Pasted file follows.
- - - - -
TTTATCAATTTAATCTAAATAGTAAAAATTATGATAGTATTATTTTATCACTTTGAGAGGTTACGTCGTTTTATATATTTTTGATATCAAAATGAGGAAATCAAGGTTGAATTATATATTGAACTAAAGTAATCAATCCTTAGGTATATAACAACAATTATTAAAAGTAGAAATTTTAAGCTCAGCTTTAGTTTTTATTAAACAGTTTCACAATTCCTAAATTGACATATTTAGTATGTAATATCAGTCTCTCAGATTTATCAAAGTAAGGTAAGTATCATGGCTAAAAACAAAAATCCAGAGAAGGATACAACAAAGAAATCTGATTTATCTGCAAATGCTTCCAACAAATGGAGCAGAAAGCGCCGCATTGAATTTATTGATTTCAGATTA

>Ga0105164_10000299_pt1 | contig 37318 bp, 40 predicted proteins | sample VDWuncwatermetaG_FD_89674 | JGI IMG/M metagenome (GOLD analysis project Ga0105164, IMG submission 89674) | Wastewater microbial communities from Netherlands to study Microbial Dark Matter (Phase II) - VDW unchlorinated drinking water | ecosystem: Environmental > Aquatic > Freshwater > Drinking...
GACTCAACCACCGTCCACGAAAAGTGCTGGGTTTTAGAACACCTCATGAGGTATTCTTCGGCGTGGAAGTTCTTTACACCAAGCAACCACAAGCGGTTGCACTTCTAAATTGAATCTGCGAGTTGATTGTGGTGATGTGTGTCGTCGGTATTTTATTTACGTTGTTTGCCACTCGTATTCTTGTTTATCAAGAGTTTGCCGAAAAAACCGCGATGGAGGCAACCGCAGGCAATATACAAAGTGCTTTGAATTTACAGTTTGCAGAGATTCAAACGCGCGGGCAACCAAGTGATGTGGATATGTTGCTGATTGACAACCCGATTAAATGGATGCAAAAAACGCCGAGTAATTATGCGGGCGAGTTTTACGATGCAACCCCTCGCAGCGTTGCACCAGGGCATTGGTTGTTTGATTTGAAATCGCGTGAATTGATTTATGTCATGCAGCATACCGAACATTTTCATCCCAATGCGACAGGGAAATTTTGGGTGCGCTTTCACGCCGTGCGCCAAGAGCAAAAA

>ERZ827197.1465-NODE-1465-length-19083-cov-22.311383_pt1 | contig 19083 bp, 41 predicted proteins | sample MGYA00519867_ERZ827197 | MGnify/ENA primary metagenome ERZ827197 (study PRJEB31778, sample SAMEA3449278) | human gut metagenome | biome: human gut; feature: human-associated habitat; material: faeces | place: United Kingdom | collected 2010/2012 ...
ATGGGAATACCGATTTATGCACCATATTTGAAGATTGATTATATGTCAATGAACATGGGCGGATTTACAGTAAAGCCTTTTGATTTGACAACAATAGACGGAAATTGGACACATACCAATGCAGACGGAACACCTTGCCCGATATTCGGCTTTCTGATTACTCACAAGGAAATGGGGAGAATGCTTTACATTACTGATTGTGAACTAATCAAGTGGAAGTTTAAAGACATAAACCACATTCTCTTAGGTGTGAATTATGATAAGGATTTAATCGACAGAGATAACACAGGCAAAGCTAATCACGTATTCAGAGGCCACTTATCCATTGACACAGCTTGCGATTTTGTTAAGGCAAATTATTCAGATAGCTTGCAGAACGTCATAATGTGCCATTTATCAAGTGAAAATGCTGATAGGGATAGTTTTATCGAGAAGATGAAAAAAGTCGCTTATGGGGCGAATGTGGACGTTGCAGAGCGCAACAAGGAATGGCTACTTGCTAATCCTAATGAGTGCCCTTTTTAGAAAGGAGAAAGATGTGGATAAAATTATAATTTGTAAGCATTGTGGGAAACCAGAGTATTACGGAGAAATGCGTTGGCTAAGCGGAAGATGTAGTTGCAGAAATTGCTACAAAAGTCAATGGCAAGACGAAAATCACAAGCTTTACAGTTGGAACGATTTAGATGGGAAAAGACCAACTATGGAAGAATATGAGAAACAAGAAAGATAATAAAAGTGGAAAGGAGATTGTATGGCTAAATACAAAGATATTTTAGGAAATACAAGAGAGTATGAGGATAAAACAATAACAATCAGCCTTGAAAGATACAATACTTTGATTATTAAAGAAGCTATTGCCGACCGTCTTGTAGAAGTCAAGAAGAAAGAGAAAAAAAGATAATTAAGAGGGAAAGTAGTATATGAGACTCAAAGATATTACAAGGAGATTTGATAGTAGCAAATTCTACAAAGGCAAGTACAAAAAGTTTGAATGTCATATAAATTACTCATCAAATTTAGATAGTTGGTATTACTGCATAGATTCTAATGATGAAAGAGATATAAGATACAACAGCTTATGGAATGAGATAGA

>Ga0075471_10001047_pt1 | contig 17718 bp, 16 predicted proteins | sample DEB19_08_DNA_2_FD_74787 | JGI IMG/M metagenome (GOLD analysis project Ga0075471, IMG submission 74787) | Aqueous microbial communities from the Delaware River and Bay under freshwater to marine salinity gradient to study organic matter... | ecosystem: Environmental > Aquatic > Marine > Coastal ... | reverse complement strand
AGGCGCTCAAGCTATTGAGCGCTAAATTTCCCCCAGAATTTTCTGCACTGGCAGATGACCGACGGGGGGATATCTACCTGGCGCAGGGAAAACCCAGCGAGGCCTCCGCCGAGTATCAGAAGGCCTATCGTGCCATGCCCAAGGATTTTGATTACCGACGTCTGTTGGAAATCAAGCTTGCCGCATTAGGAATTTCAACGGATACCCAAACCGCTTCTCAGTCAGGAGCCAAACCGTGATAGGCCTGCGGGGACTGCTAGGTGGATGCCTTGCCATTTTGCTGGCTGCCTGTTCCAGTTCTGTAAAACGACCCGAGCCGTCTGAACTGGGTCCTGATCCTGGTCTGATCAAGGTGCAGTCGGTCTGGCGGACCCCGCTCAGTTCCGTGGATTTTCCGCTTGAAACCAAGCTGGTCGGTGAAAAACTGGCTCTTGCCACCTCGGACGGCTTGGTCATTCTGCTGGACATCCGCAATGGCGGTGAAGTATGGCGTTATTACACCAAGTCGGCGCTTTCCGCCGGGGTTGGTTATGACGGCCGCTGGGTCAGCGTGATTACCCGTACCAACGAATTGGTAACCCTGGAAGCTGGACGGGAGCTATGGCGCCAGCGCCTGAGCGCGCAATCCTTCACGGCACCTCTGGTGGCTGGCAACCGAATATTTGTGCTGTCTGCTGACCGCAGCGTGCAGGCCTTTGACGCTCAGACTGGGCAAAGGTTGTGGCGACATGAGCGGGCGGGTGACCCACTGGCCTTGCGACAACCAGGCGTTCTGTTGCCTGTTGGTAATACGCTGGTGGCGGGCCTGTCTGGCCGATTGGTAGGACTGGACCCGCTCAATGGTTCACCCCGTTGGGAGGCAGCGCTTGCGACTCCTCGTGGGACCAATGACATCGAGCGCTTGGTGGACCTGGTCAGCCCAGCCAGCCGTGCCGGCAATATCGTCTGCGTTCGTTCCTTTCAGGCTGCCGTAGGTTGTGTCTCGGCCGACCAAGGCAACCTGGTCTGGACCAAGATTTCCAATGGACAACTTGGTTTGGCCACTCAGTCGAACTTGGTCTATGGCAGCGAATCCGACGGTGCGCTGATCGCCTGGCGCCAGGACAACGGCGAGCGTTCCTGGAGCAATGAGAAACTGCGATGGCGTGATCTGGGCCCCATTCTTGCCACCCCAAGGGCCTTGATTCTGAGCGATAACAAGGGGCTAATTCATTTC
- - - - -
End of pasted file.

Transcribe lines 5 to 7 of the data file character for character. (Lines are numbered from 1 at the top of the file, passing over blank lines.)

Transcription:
ATGGGAATACCGATTTATGCACCATATTTGAAGATTGATTATATGTCAATGAACATGGGCGGATTTACAGTAAAGCCTTTTGATTTGACAACAATAGACGGAAATTGGACACATACCAATGCAGACGGAACACCTTGCCCGATATTCGGCTTTCTGATTACTCACAAGGAAATGGGGAGAATGCTTTACATTACTGATTGTGAACTAATCAAGTGGAAGTTTAAAGACATAAACCACATTCTCTTAGGTGTGAATTATGATAAGGATTTAATCGACAGAGATAACACAGGCAAAGCTAATCACGTATTCAGAGGCCACTTATCCATTGACACAGCTTGCGATTTTGTTAAGGCAAATTATTCAGATAGCTTGCAGAACGTCATAATGTGCCATTTATCAAGTGAAAATGCTGATAGGGATAGTTTTATCGAGAAGATGAAAAAAGTCGCTTATGGGGCGAATGTGGACGTTGCAGAGCGCAACAAGGAATGGCTACTTGCTAATCCTAATGAGTGCCCTTTTTAGAAAGGAGAAAGATGTGGATAAAATTATAATTTGTAAGCATTGTGGGAAACCAGAGTATTACGGAGAAATGCGTTGGCTAAGCGGAAGATGTAGTTGCAGAAATTGCTACAAAAGTCAATGGCAAGACGAAAATCACAAGCTTTACAGTTGGAACGATTTAGATGGGAAAAGACCAACTATGGAAGAATATGAGAAACAAGAAAGATAATAAAAGTGGAAAGGAGATTGTATGGCTAAATACAAAGATATTTTAGGAAATACAAGAGAGTATGAGGATAAAACAATAACAATCAGCCTTGAAAGATACAATACTTTGATTATTAAAGAAGCTATTGCCGACCGTCTTGTAGAAGTCAAGAAGAAAGAGAAAAAAAGATAATTAAGAGGGAAAGTAGTATATGAGACTCAAAGATATTACAAGGAGATTTGATAGTAGCAAATTCTACAAAGGCAAGTACAAAAAGTTTGAATGTCATATAAATTACTCATCAAATTTAGATAGTTGGTATTACTGCATAGATTCTAATGATGAAAGAGATATAAGATACAACAGCTTATGGAATGAGATAGA

>Ga0075471_10001047_pt1 | contig 17718 bp, 16 predicted proteins | sample DEB19_08_DNA_2_FD_74787 | JGI IMG/M metagenome (GOLD analysis project Ga0075471, IMG submission 74787) | Aqueous microbial communities from the Delaware River and Bay under freshwater to marine salinity gradient to study organic matter... | ecosystem: Environmental > Aquatic > Marine > Coastal ... | reverse complement strand
AGGCGCTCAAGCTATTGAGCGCTAAATTTCCCCCAGAATTTTCTGCACTGGCAGATGACCGACGGGGGGATATCTACCTGGCGCAGGGAAAACCCAGCGAGGCCTCCGCCGAGTATCAGAAGGCCTATCGTGCCATGCCCAAGGATTTTGATTACCGACGTCTGTTGGAAATCAAGCTTGCCGCATTAGGAATTTCAACGGATACCCAAACCGCTTCTCAGTCAGGAGCCAAACCGTGATAGGCCTGCGGGGACTGCTAGGTGGATGCCTTGCCATTTTGCTGGCTGCCTGTTCCAGTTCTGTAAAACGACCCGAGCCGTCTGAACTGGGTCCTGATCCTGGTCTGATCAAGGTGCAGTCGGTCTGGCGGACCCCGCTCAGTTCCGTGGATTTTCCGCTTGAAACCAAGCTGGTCGGTGAAAAACTGGCTCTTGCCACCTCGGACGGCTTGGTCATTCTGCTGGACATCCGCAATGGCGGTGAAGTATGGCGTTATTACACCAAGTCGGCGCTTTCCGCCGGGGTTGGTTATGACGGCCGCTGGGTCAGCGTGATTACCCGTACCAACGAATTGGTAACCCTGGAAGCTGGACGGGAGCTATGGCGCCAGCGCCTGAGCGCGCAATCCTTCACGGCACCTCTGGTGGCTGGCAACCGAATATTTGTGCTGTCTGCTGACCGCAGCGTGCAGGCCTTTGACGCTCAGACTGGGCAAAGGTTGTGGCGACATGAGCGGGCGGGTGACCCACTGGCCTTGCGACAACCAGGCGTTCTGTTGCCTGTTGGTAATACGCTGGTGGCGGGCCTGTCTGGCCGATTGGTAGGACTGGACCCGCTCAATGGTTCACCCCGTTGGGAGGCAGCGCTTGCGACTCCTCGTGGGACCAATGACATCGAGCGCTTGGTGGACCTGGTCAGCCCAGCCAGCCGTGCCGGCAATATCGTCTGCGTTCGTTCCTTTCAGGCTGCCGTAGGTTGTGTCTCGGCCGACCAAGGCAACCTGGTCTGGACCAAGATTTCCAATGGACAACTTGGTTTGGCCACTCAGTCGAACTTGGTCTATGGCAGCGAATCCGACGGTGCGCTGATCGCCTGGCGCCAGGACAACGGCGAGCGTTCCTGGAGCAATGAGAAACTGCGATGGCGTGATCTGGGCCCCATTCTTGCCACCCCAAGGGCCTTGATTCTGAGCGATAACAAGGGGCTAATTCATTTC